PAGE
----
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Obama Won't Declare Victory In Iraq Speech

With Conditions On The Ground Still Fragile, The President Will Sound A Cautious Note In Oval Office Address

When President Obama delivers his highly-anticipated Oval Office address on Iraq Tuesday night, he will face the difficult challenge of marking a significant milestone -- the formal end of combat operations in Iraq -- without overstating the war's progress or underplaying the serious challenges that remain there.

White House officials say Obama will assert that he is "responsibly" ending a war that he inherited from his predecessor and vocally opposed as a U.S. senator. The president will herald the withdrawal of tens of thousands of American forces in recent months and reiterate that the remaining 50,000 U.S. troops will return home by the end of next year.


But the president won't be declaring victory. Instead, Obama is expected to praise the American military for its bravery and sacrifices in Iraq while noting that hard work remains to be done there.

Implicit in his remarks, aides say, will be an acknowledgment that it is too soon to know whether the overall U.S. mission in Iraq will end in success or failure.

The president's cautious tone reflects the fact that conditions on the ground in Iraq remain extremely fragile because of the country's lingering political instability and a renewed burst of insurgent bloodshed there.


Iraq held a successful parliamentary election in March, but the two leading vote-getters have yet to agree on who will form the country's next government. Violence is down sharply compared to earlier years of the war, but militants have carried out a string of fresh attacks in recent days, including a synchronized series of car bombings and ambushes last week that killed more than 50 Iraqis.

"There aren't that many things for the administration to crow about right now," said Andrew Exum, a counterinsurgency specialist at the Center for a New American Security and former Army Ranger. "It's fair to say that the Iraq conflict has not ended, and that we're going to be entangled in Iraq's domestic and regional politics for a long time to come."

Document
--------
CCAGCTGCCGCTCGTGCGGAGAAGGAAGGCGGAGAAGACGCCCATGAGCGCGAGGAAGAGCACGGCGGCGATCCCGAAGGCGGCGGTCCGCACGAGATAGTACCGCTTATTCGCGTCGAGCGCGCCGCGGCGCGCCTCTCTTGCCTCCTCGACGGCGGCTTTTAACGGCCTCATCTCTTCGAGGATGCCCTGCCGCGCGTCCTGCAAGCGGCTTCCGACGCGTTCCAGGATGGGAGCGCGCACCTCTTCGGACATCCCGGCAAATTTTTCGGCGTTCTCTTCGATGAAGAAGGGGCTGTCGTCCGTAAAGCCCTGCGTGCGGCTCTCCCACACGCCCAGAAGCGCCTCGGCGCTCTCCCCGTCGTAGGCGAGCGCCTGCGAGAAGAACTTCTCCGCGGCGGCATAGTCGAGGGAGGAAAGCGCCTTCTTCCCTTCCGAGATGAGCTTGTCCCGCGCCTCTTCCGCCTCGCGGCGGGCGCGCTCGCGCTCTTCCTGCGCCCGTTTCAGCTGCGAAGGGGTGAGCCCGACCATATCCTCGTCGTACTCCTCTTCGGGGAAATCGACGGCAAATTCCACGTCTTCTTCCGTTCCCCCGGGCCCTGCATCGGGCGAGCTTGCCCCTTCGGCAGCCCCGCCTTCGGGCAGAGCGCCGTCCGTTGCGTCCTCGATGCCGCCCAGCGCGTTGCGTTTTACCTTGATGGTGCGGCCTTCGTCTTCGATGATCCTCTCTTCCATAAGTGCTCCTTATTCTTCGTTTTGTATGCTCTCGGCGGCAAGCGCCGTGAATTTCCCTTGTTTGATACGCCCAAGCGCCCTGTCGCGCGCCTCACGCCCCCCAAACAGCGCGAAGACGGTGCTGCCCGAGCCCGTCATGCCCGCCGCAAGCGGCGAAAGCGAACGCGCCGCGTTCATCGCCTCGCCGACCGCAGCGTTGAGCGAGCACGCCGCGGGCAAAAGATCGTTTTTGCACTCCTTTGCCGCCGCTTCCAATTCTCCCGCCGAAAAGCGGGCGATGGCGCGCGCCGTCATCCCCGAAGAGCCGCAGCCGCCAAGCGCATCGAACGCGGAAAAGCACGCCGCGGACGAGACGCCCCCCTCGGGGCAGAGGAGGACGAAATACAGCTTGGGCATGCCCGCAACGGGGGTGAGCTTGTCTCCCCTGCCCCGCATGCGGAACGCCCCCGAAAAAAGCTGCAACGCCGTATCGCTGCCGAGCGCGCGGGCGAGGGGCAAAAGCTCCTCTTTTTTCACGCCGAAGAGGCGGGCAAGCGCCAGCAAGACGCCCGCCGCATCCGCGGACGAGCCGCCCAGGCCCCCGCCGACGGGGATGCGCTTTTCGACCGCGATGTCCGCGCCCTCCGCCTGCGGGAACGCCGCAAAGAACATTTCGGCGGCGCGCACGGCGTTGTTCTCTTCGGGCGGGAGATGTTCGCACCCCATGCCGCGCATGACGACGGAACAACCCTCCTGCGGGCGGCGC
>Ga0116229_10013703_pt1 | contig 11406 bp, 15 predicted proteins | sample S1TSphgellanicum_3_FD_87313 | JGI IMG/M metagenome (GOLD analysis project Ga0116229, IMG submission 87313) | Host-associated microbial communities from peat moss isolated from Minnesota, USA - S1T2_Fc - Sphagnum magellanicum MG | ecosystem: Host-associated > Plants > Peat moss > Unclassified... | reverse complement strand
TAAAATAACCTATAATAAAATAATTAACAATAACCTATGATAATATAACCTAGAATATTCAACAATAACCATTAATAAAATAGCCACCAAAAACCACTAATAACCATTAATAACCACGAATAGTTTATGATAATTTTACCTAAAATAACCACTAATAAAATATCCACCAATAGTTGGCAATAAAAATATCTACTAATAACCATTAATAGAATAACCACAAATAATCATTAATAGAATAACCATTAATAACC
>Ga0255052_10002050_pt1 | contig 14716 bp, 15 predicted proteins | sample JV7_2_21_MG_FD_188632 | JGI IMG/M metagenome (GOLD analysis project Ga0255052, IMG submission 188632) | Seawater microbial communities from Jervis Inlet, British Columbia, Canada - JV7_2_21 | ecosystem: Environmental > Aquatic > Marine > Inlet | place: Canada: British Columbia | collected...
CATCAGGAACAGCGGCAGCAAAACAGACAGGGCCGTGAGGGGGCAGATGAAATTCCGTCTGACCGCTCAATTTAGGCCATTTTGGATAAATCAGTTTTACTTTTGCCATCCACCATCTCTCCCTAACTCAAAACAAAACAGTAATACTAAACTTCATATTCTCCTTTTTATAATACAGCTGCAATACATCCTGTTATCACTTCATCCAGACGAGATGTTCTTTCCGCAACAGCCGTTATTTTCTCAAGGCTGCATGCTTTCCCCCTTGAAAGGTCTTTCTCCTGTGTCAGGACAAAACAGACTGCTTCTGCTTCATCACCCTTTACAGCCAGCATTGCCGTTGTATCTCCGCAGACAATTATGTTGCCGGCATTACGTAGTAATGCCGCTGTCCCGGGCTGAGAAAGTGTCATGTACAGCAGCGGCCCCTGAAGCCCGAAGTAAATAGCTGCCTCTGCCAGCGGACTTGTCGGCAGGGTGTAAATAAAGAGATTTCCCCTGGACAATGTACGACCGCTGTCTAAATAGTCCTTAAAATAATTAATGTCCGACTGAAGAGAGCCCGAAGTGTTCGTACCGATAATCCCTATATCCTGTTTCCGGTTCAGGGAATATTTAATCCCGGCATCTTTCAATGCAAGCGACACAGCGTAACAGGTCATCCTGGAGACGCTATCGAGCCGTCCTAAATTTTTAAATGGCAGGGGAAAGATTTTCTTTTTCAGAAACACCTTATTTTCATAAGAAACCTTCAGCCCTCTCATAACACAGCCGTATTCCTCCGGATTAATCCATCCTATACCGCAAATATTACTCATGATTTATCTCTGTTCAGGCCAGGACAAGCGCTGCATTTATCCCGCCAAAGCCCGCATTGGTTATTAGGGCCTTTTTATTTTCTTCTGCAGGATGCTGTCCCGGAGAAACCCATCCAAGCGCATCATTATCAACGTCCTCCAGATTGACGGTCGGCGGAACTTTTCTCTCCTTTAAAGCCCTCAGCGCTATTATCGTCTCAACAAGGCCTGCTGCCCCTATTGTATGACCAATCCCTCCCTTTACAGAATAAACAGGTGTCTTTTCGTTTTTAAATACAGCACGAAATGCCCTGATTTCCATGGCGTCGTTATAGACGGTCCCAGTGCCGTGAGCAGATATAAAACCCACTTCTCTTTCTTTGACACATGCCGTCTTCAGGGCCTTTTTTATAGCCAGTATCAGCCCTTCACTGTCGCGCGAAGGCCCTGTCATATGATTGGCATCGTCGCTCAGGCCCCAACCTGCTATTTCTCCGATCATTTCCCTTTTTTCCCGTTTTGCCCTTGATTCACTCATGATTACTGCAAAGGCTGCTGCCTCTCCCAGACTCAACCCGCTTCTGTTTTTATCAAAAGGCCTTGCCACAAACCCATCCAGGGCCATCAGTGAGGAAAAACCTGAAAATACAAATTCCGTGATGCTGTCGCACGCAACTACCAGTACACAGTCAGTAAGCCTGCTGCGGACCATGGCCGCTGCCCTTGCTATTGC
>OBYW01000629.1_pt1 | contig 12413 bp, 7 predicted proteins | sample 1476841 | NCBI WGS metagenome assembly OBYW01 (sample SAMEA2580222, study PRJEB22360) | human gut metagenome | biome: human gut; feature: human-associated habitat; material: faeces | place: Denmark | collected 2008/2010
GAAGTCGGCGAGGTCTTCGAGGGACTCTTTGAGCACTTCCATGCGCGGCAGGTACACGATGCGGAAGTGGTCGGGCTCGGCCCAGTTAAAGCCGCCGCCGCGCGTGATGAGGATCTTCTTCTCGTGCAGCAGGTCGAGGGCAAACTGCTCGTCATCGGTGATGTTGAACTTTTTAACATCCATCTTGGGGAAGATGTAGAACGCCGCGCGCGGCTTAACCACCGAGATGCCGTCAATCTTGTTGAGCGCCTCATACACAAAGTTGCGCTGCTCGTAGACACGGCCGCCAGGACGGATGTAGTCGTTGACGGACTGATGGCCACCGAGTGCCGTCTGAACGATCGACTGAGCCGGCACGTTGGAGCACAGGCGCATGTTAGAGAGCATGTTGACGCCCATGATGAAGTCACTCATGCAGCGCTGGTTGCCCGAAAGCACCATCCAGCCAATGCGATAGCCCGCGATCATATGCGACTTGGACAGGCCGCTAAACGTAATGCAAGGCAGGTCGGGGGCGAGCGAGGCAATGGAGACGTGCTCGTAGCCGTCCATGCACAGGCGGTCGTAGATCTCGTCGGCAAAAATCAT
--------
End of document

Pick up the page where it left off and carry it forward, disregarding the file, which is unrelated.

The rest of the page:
Indeed, many senior U.S. military officials expect Washington and Baghdad to eventually negotiate a new "status of forces" agreement that will allow a few thousand American troops to remain in Iraq indefinitely to help train the country's security forces.

The White House is working hard to balance the competing imperatives of claiming credit for winding down the unpopular war without appearing to shrink from the political and security challenges that remain there.


Obama's prime-time speech Tuesday night will mark just the second time he has spoken to the nation from the Oval Office, and the White House is heralding it as a major address.

At the same time, the administration dispatched Vice President Joe Biden to Baghdad Monday for an unannounced visit designed to prod Iraq's recalcitrant political leaders to finally agree on the makeup of the country's next government.

"We are determined to build a long-term partnership with the government of Iraq and the Iraqi people, but to build a partnership you need a partner," Tony Blinken, Biden's national security adviser, told reporters in Baghdad Monday night. "The vice president is going to urge the leaders to bring this process to a conclusion."

Peter Feaver, who served on the National Security Council during the Bush administration and now teaches at Duke, said the Obama White House erred by setting a firm August 31 deadline for the end of combat operations in Iraq.

"The Iraqis didn't hear his commitment to seeing Iraq through to end; they heard his commitment to getting the numbers down to 50,000," Feaver said. "In practice, that has meant that there's been less political progress in Iraq under Obama than there had been under Bush."

Feaver, like others who served in the Bush White House, believes the former president deserves significant credit for ordering a politically risky "surge" of 20,000 U.S. reinforcements to Iraq in 2007 (the number ultimately grew to 30,000) as part of a broader shift to a counterinsurgency strategy that focused on protecting Iraqi civilians from insurgent violence.

Going forward, he argues, President Obama will deserve the credit -- or the blame -- for what happens in Iraq as U.S. troops withdraw.

"We're now fully entering the Obama era of Iraq policy," Feaver said.

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